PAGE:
Ben Kalmen (Michael Douglas) is almost sixty years old, has been tom catting around for years and is leveraging his current girlfriend Jordan's (Mary-Louise Parker, SHOtime's "Weeds") connections to open a new car dealership in the location which will save his whole Tri-State chain. But Jordan insists he accompany her daughter Allyson (the Scarlett Johanssonesque Imogen Poots, "Me and Orson Welles") to her college interview and when he cannot keep his hands where they belong he suddenly finds himself with nowhere to turn, a "Solitary Man."
Since Oliver Stone's "Wall Street" sequel got bumped to the fall in order to secure a berth at Cannes, this Anchor Bay distributed indie is keeping Michael Douglas in the public eye in the interim. His performance as the deplorable Kalmen is inexplicably being described as his best since "Wonder Boys," perhaps because he manages to keep us from giving up on Ben no matter how low the character sinks. But in reality, Douglas isn't doing anything new here and Kalmen's likability hinges on how he reacts to one situation which we must assume was written in codirector (with his "Knockaround Guys" partner David Levien) Brian Koppelman's unbalanced script.
Before Ben's even slept with his girlfriend's daughter, we know he's desperate as he's hit his daughter Susan (Jenna Fischer, TV's "The Office") up for a loan. We get a fuzzy idea that the businessman, once known as New York's most honest car dealer, got caught up in running a leasing scam which has tarnished his reputation. Even though his professional redemption lies in Jordan's hands, Ben balks at using his influence with the dean of his former alma mater (Fordham University standing in for an unidentified Boston campus) for Allyson, but gives in when Jordan holds her trump card. Allyson's not crazy about spending time with Ben, either, but when he finds her being hit on at the hotel bar by a college jock and promptly analyzes the situation, the two find a connection which turns sexual. (It is Ben's reaction to Allyson after she throws the indiscretion in her mother's face that keeps us on his side, a sort of honor among thieves stand.)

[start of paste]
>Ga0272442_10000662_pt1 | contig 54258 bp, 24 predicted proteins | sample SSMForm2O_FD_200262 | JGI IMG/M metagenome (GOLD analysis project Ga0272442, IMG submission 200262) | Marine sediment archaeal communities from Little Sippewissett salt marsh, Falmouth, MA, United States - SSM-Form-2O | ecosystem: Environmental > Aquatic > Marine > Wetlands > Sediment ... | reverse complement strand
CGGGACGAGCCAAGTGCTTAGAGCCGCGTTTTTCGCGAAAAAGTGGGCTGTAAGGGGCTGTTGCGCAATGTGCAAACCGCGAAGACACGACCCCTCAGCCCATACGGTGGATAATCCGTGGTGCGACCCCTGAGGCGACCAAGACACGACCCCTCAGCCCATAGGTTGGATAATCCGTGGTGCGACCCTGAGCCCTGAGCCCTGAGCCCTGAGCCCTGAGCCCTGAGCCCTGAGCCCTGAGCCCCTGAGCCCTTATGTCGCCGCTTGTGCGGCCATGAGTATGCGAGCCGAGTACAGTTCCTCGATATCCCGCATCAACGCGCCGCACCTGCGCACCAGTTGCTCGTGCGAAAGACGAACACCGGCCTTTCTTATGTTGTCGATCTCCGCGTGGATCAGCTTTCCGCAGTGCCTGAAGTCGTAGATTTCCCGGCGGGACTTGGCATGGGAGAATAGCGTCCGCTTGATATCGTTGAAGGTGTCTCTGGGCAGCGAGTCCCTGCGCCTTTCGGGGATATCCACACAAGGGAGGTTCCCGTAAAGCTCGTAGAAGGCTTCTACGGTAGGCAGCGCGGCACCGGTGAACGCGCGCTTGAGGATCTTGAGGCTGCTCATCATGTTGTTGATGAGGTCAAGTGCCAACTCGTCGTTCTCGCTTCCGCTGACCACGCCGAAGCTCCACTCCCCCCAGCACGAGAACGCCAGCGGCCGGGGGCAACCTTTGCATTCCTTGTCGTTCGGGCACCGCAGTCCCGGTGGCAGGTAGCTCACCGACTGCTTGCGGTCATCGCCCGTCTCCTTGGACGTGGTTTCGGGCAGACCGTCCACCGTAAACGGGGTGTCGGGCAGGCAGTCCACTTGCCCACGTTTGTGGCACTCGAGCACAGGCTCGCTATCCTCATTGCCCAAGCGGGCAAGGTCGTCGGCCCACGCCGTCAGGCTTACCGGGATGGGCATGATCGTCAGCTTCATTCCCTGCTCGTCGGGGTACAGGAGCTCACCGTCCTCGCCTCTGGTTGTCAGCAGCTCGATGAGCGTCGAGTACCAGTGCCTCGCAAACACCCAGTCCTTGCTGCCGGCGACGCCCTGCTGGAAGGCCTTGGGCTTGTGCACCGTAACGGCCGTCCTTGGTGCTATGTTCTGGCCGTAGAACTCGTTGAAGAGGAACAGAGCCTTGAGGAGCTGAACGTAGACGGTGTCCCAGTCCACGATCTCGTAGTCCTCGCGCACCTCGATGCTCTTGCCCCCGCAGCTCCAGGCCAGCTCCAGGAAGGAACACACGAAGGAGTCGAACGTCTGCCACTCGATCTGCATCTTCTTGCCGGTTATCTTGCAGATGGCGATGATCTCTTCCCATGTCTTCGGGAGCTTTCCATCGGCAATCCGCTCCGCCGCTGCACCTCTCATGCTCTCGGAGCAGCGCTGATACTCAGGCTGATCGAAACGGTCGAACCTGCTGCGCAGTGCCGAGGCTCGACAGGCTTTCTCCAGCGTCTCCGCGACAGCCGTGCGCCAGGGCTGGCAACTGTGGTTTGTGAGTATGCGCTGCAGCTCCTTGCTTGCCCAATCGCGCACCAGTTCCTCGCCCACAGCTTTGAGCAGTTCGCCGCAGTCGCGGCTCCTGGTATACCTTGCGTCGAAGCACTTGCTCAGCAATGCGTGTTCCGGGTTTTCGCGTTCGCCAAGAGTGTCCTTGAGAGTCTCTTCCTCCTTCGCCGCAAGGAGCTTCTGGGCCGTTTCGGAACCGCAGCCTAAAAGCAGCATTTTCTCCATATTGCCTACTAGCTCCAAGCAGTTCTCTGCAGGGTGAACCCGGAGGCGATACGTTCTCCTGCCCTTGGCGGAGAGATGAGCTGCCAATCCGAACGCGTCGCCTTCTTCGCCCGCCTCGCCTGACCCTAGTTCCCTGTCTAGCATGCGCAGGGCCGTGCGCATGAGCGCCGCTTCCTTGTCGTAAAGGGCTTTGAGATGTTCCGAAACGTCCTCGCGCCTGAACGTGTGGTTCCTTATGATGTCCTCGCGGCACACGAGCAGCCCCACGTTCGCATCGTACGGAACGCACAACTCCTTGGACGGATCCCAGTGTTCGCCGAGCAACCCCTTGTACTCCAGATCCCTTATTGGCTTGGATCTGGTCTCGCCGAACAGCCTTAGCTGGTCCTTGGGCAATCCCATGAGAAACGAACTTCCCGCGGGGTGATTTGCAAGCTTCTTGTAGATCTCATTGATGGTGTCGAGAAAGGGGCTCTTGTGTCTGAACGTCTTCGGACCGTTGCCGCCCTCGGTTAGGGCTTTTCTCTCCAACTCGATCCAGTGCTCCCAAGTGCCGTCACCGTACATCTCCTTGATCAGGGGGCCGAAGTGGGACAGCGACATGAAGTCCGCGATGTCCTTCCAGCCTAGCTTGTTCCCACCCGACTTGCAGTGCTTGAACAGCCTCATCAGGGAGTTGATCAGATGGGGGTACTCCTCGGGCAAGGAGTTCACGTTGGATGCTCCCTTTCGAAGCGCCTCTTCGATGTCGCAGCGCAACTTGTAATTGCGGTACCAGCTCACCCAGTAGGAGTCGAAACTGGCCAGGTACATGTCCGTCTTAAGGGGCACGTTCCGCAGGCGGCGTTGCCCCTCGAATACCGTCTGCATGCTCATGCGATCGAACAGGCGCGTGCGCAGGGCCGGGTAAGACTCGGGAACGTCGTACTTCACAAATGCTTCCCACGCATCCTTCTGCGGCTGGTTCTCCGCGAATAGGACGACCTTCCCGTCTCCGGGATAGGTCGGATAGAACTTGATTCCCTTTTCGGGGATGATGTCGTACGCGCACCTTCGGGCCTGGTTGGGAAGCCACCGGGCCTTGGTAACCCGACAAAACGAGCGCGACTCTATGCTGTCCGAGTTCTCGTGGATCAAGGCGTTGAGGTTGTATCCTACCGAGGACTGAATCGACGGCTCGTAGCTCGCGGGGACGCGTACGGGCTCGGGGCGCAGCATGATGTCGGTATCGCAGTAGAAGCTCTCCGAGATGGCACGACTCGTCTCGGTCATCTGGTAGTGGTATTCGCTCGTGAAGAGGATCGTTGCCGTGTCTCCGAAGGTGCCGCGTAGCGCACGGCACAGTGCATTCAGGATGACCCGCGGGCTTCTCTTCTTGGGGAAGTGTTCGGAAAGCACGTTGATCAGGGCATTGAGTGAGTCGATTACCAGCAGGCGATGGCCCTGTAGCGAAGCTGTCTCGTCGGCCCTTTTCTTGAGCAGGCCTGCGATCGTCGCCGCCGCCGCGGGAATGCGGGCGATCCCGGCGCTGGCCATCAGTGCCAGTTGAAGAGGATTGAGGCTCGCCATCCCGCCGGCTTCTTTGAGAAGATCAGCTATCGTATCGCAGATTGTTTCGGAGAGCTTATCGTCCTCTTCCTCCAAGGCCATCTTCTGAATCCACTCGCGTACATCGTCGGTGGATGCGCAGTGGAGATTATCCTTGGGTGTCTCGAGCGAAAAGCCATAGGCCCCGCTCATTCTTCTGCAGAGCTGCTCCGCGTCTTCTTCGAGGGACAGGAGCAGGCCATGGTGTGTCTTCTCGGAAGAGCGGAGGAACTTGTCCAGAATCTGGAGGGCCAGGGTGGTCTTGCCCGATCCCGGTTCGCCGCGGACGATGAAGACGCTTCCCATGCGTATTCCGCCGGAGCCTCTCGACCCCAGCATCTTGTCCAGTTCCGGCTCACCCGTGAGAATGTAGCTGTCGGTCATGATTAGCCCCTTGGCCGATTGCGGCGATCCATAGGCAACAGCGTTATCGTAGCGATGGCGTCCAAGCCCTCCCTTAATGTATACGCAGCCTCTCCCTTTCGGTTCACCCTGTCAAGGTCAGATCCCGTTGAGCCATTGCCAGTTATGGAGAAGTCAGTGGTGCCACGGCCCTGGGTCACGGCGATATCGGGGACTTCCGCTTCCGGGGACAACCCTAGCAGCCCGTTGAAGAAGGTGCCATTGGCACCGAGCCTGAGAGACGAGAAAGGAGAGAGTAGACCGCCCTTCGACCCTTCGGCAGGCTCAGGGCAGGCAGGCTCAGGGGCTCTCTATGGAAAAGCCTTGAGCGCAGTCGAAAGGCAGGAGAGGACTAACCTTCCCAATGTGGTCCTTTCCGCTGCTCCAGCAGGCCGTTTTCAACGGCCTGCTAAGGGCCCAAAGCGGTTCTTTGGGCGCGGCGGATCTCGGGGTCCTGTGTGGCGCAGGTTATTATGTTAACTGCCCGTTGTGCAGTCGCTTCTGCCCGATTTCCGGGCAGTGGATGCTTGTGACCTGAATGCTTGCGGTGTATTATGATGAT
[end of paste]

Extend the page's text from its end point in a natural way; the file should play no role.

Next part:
It's a familiar story - the sorry scoundrel goes down and finds friendship and acceptance in unexpected places. The problem is, not only do Koppelman and Levien make us work to put together Ben's actual downfall, they give him too many easy outs. Ex-wife Nancy Kalmen (Susan Sarandon), now a successful real estate agent, is all too free of any bitterness. Ben's daughter isn't pleased when he misses his grandson's birthday party but doesn't get really upset until her father sleeps with one of her son's playdate's mom. Only his son-in-law, Gary (David Costabile, TV's "Damages"), seems to have his number. The filmmakers really cross the line with the character of Jimmy Merino (Danny DeVito), the 2nd generation campus deli owner who hasn't talked to Ben in thirty years but give shim a home, a job and a compassionate ear. This sinner is just surrounded by too many saints.
There's a secondary likability subplot involving a college student, Daniel Cheston (Jesse Eisenberg, "Zombieland"), whom Ben gives a much needed confidence boost to as far as the opposite sex goes that's nicely played (the performance of "The Wackness'" Olivia Thirlby as Cheston's new squeeze adds immeasurably), yet makes the film seem overstuffed. The film also features some truthful support from character actors Richard Schiff ("Last Chance Harvey") as Ben's banker and Ben Shenkman (TV's "Damages") as his dealership franchise broker.
"Solitary Man" has modest production values. Alwin H. Kuchler's ("Proof," "Sunshine") lensing gives the film the feel of perpetual overcast skies. The Bronx's City Island deli is the site of Merino's, giving the film a unique connection to distributor Anchor Bay's prior release, "City Island."
In the end, the filmmakers provide their "Solitary Man's" behavior with an explanation which feels too pat and under cooked. In these days of hard financial times, Ben's redemption is a down-and-outer's dream come true.
Robin did not see this film.
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